The blog team at Stowe is a group of writers who share their advice on the wellbeing and emotional aspects of divorce or separation from personal experience. Guest contributors also regularly contribute to share their knowledge.

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Comments(7)

  1. Luke says:

    I was amazed that a father actually got a change of residency and so read the case from the link.

    I now understand why, there is plenty of evidence that the mother has acted like a complete and utter basket-case and with the school offering evidence that the attendance and homework completion by the children was totally unsatisfactory the mother appears to be an extremely bad parent.

    So the court had no rational choice but to overturn the residency here, this extreme level of bad parenting combined with such solid evidence must I think be very rare.

    The only caveat I have to all this is the child maintenance and whether the father was paying it – that was not substantiated – and if he wasn’t I think that is a huge mitigating factor. Still, even with this, if the mother is not getting the children to attend school properly the court had few options.

  2. Tristan says:

    Finally, the penny drops.

    By 2014, there ought to be have hundreds of thousands of judgments like this one. Why has it taken judges this long?

    As well as offering stability and a better standard of living, decent fathers (and there are zillions of them) provide proper boundaries, impart self-discipline and, crucially, are far, far more amenable to involving the mother in a meaningful relationship with the children. It’s not rocket science.

  3. Luke says:

    “By 2014, there ought to be have hundreds of thousands of judgments like this one. Why has it taken judges this long?”
    ======================

    Hmmmm…. I’m unconvinced – I think this will be one of those exceptions.

  4. Tristan says:

    What explains the judicial policy that lies behind the routine awarding of residency orders to mothers? Because judicial policy it must be. There is nothing intrinsic to mothers that I know of, which makes them more suitable as principal carer. So why is it then, that it’s nearly always “mum” who gets awarded the PWC label?

    I think we should be told.

  5. Aerfen says:

    In this instance the judge may have been right, but it is bigoted stereotyping to claim that only fathers offer:
    “stability and a better standard of living” ,
    ” provide proper boundaries, impart self-discipline”
    “and are far, far more amenable to involving the mother in a meaningful relationship with the children”

    Mothers even when they work full time usually spend more time in child care and interacting with their children than fathers. Decent mothers (and there are zillions of them) do ALL of those things mentioned above , walk out on their children less frequently than fathers and are far more likely to continue to put their children’s needs first if and when they find a new partner, not to mention the fact that most children prefer to live with their mothers..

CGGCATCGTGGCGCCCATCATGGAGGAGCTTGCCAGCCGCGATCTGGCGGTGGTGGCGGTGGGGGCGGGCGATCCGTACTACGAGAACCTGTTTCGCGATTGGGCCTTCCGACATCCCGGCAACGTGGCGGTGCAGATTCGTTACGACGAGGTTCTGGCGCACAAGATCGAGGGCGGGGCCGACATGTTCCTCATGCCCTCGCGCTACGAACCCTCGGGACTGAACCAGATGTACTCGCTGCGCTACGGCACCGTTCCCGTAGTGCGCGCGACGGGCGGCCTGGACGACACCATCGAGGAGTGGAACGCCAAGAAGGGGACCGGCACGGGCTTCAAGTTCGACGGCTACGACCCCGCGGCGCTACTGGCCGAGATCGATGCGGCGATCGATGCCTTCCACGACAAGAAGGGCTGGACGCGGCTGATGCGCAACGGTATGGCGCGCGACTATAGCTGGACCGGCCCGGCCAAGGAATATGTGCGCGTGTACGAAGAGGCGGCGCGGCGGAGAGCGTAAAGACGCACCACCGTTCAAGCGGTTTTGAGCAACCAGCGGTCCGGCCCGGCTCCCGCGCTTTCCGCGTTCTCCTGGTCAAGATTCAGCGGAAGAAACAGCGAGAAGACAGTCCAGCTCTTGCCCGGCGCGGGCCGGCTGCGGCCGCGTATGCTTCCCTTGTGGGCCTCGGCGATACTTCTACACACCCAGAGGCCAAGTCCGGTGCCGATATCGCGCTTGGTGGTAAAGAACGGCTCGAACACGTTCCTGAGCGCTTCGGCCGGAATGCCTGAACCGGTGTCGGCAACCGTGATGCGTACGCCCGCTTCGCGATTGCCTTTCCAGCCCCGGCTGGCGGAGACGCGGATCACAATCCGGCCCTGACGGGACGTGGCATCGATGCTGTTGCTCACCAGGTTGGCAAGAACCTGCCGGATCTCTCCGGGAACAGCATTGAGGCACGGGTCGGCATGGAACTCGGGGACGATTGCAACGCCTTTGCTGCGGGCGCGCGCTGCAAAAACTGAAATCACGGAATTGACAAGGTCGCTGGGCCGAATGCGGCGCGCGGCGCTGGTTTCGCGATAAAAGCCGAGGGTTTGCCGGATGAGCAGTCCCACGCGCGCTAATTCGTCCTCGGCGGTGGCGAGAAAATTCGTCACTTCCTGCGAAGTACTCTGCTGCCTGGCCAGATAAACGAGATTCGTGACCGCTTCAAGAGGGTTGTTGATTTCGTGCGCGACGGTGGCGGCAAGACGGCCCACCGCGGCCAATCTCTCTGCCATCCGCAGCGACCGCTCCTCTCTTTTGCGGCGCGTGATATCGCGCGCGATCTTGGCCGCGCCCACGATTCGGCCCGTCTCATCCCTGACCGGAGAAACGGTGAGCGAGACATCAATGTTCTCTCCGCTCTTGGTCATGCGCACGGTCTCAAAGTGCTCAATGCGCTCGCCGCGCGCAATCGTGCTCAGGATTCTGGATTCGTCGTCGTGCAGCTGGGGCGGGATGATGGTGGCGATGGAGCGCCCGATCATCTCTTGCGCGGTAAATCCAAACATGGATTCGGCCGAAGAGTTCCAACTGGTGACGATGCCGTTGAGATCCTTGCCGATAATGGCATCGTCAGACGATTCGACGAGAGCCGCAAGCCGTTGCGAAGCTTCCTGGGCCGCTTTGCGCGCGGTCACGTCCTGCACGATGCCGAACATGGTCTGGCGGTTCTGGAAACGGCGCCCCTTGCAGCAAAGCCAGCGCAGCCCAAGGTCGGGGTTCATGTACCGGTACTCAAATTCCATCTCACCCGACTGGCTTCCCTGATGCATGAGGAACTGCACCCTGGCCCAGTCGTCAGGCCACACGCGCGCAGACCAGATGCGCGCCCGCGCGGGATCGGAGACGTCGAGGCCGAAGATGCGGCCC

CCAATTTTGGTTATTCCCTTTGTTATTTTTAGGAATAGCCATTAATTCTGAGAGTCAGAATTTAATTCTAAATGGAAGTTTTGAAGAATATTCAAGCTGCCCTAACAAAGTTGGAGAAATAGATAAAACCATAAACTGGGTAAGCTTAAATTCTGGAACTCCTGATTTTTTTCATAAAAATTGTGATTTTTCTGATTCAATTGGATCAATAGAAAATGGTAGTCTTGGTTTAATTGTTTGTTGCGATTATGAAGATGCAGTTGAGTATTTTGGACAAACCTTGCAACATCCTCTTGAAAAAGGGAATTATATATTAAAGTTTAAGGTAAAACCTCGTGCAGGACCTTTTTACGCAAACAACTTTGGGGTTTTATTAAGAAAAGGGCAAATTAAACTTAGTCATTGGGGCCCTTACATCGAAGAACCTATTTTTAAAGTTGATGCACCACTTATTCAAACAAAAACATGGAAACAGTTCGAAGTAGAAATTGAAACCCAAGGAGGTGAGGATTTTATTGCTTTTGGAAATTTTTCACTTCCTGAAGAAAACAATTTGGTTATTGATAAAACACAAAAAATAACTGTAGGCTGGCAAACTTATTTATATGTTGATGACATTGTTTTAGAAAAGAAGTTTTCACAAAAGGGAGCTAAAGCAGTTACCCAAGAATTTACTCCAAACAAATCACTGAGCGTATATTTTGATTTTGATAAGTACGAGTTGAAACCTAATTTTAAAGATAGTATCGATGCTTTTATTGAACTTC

The case above was an extreme one but should not change the current policy of the default residential parent being the mother.

    • Nordic says:

      Aarfan. Seems to me you are guilty of exactly the same bigoted stereotyping you accuse the judge of. I think the only reasonable assumption is that there are as many good fathers as there are good mothers (so, zillions). Likewise, there are as many bad fathers as there are bad mothers. As a Nordic (where gender equality has been taken much further) I find these constant attempts to categorise mums and dads into good and bad bizarre and very damaging.

  6. Amanda says:

    Nordic, Tristan I guess that’s why it’s mostly men that can be found in the pub after work and in the evenings, rather than with the family? Just my experience.
    I’m not bias as regards opinion, as my brother was awarded custody of his daughter, she was being neglected and it took over a year for the judgement.
    It’s presumed, regarding residency, that prior to separation, the mother has been the principal carer and in the majority of cases this is true. Usually the father earns more due to inequality in the wage system, therefore the lesser earner gives up their job.
    As regards to residency with principal carer, the child retains stability etc..if this has not been the case, the father has the burden to prove this-(alternative family law, London).
    I’d ask you this, who would you say you are closest to as an adult with parents?
    who would you go to for emotional support, advise, etc.. As an adult with parents?
    Which parent went out most often, socially? Therefore who was Your principal carer?